Inside Portland’s Maker Movement: A Conversation with Kelley Roy, Author of ‘Portland Made’

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Sometime in the last couple of years, I started hearing the word ‘maker’ used to describe people who…make things.

I wasn’t sure what to make of ‘maker’. Why not ‘artist’? What makes someone a ‘maker’? And would the term, like ‘artisanal’, become obnoxiously ubiquitous?

Then, earlier this fall, I learned of a new book (launching at Powell’s this Wednesday, Dec.2!) called Portland Made: The Makers of Portland’s Manufacturing Renaissance. Continue reading

Line Break: ‘Home’ by Warsan Shire

3500no one leaves home unless
home is the mouth of a shark
you only run for the border
when you see the whole city running as well

your neighbors running faster than you
breath bloody in their throats
the boy you went to school with
who kissed you dizzy behind the old tin factory
is holding a gun bigger than his body
you only leave home
when home won’t let you stay. Continue reading

On Seeing Hozier (and Choosing Our Experiences)


I’m a sucker for a beautiful voice.

Musically speaking, I don’t care about light shows and theatrics and complicated chord progressions. What I crave are lyrics that sound like poetry and voices that make my soul light up.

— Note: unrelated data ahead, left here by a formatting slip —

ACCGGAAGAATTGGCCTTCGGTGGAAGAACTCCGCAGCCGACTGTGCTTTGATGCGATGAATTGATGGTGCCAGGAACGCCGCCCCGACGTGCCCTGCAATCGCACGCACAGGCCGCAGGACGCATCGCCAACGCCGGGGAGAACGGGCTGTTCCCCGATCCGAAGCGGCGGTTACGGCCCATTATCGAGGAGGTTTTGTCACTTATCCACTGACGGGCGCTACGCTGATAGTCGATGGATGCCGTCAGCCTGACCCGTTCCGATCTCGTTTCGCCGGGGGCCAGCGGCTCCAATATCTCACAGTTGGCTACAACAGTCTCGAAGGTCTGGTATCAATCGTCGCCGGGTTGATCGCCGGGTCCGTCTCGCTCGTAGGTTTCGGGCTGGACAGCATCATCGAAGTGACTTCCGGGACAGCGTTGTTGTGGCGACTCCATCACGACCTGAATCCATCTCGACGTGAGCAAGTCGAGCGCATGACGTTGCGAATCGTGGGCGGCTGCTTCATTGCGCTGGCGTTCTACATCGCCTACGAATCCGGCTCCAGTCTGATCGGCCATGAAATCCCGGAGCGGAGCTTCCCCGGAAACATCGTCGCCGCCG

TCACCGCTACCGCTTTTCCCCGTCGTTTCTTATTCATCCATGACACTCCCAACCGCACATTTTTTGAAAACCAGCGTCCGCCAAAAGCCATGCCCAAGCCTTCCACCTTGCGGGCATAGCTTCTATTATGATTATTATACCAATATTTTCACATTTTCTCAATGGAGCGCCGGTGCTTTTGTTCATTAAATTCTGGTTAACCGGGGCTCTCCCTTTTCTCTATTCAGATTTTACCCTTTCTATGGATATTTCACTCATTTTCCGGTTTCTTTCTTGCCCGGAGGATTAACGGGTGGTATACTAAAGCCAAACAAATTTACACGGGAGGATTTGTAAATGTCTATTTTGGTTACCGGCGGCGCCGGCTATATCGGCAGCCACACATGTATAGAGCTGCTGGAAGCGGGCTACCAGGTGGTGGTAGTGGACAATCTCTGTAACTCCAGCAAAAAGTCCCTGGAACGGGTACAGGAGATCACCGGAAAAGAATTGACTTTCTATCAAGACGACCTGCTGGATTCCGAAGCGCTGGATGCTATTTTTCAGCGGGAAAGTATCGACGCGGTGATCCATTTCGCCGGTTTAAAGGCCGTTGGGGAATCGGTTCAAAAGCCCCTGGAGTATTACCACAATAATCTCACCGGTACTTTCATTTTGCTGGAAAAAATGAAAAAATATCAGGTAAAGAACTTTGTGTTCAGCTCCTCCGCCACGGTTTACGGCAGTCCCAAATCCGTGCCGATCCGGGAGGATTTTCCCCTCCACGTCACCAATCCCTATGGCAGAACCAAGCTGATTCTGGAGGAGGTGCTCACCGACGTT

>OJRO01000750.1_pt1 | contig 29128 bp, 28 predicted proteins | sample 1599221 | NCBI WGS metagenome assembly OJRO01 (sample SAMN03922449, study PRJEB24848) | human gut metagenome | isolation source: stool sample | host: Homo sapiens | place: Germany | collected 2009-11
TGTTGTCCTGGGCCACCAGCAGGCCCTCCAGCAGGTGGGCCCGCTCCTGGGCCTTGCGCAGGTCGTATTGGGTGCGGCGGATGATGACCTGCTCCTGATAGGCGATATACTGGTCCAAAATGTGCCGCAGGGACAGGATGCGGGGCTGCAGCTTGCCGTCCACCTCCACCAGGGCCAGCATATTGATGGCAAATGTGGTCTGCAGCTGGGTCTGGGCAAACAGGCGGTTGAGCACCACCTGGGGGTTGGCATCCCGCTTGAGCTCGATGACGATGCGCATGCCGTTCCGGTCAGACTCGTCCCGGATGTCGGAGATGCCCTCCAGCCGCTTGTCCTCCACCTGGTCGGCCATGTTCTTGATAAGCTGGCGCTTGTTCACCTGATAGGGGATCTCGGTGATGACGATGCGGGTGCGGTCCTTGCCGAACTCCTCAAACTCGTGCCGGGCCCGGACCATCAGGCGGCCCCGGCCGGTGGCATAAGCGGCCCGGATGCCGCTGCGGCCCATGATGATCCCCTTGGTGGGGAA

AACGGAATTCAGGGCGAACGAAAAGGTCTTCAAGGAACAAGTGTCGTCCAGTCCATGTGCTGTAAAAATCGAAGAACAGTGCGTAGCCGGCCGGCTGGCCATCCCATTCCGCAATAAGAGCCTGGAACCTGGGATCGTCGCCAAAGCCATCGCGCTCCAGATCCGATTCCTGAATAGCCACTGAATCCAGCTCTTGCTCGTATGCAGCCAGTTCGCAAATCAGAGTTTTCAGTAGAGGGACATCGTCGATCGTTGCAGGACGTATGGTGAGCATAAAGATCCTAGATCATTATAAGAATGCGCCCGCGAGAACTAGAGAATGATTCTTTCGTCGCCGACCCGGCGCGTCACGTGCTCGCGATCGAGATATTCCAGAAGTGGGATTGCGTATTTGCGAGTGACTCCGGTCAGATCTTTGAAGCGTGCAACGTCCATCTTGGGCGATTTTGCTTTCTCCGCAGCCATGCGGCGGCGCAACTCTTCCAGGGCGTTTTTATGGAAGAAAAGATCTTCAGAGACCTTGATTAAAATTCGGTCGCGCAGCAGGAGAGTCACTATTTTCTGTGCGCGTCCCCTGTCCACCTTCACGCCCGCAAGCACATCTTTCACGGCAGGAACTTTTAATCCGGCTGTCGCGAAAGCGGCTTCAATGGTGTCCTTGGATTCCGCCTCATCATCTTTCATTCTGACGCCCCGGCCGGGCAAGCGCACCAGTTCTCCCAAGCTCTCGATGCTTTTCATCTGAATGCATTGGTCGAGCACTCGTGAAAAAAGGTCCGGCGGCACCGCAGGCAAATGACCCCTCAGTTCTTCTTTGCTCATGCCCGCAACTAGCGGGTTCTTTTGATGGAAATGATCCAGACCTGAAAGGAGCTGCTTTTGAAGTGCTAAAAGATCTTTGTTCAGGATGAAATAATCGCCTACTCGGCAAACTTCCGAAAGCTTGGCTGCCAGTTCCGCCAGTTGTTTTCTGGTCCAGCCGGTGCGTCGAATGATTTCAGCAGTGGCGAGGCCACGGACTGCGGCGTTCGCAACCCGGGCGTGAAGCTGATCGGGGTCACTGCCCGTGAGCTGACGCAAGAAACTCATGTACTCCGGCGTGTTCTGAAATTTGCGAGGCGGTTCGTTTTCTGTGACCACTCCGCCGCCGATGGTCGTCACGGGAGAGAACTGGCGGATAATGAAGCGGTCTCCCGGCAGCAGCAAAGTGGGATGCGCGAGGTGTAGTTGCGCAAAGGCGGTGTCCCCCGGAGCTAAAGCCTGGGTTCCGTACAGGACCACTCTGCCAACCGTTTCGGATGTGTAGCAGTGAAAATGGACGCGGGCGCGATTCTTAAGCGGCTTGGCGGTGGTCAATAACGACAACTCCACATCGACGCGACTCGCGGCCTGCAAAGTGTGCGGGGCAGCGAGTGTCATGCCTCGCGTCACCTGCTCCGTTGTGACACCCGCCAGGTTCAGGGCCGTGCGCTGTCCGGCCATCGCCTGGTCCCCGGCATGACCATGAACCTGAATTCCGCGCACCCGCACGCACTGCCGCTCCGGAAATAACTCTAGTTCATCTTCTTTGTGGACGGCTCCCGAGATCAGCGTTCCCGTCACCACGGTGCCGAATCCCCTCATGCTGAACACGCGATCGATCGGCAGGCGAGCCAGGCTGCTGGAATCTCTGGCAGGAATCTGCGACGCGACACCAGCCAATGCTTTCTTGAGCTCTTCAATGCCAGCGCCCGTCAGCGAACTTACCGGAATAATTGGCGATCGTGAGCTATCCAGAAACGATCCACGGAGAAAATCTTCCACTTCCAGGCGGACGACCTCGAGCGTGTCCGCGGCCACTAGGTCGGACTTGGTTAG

A handful of male vocalists have impacted me in this way over the last 20-odd years: Eddie Vedder, Bob Marley, Otis Redding, Ben Harper, Neil Young, Ray Lamontagne and, most recently, the Irish singer Andrew Hozier-Byrne.

Recommended to me a year or so ago by my friend Gaeli (who, now that I think of it, also introduced me to Ray Lamontagne—thanks, Gaeli!), Hozier instantly became a new favourite. His voice has so much power and sensitivity. He’s just 25 years old but his lyrics sound like the reflections of someone very wise.



So when I heard he would be performing in Portland in October, I really wanted to go. But Joe and I treated ourselves to a few live shows this summer (Alabama Shakes, Beirut, Ben Harper etc.), and in an effort to be responsible adults/save for the future, we had to draw the line somewhere. Continue reading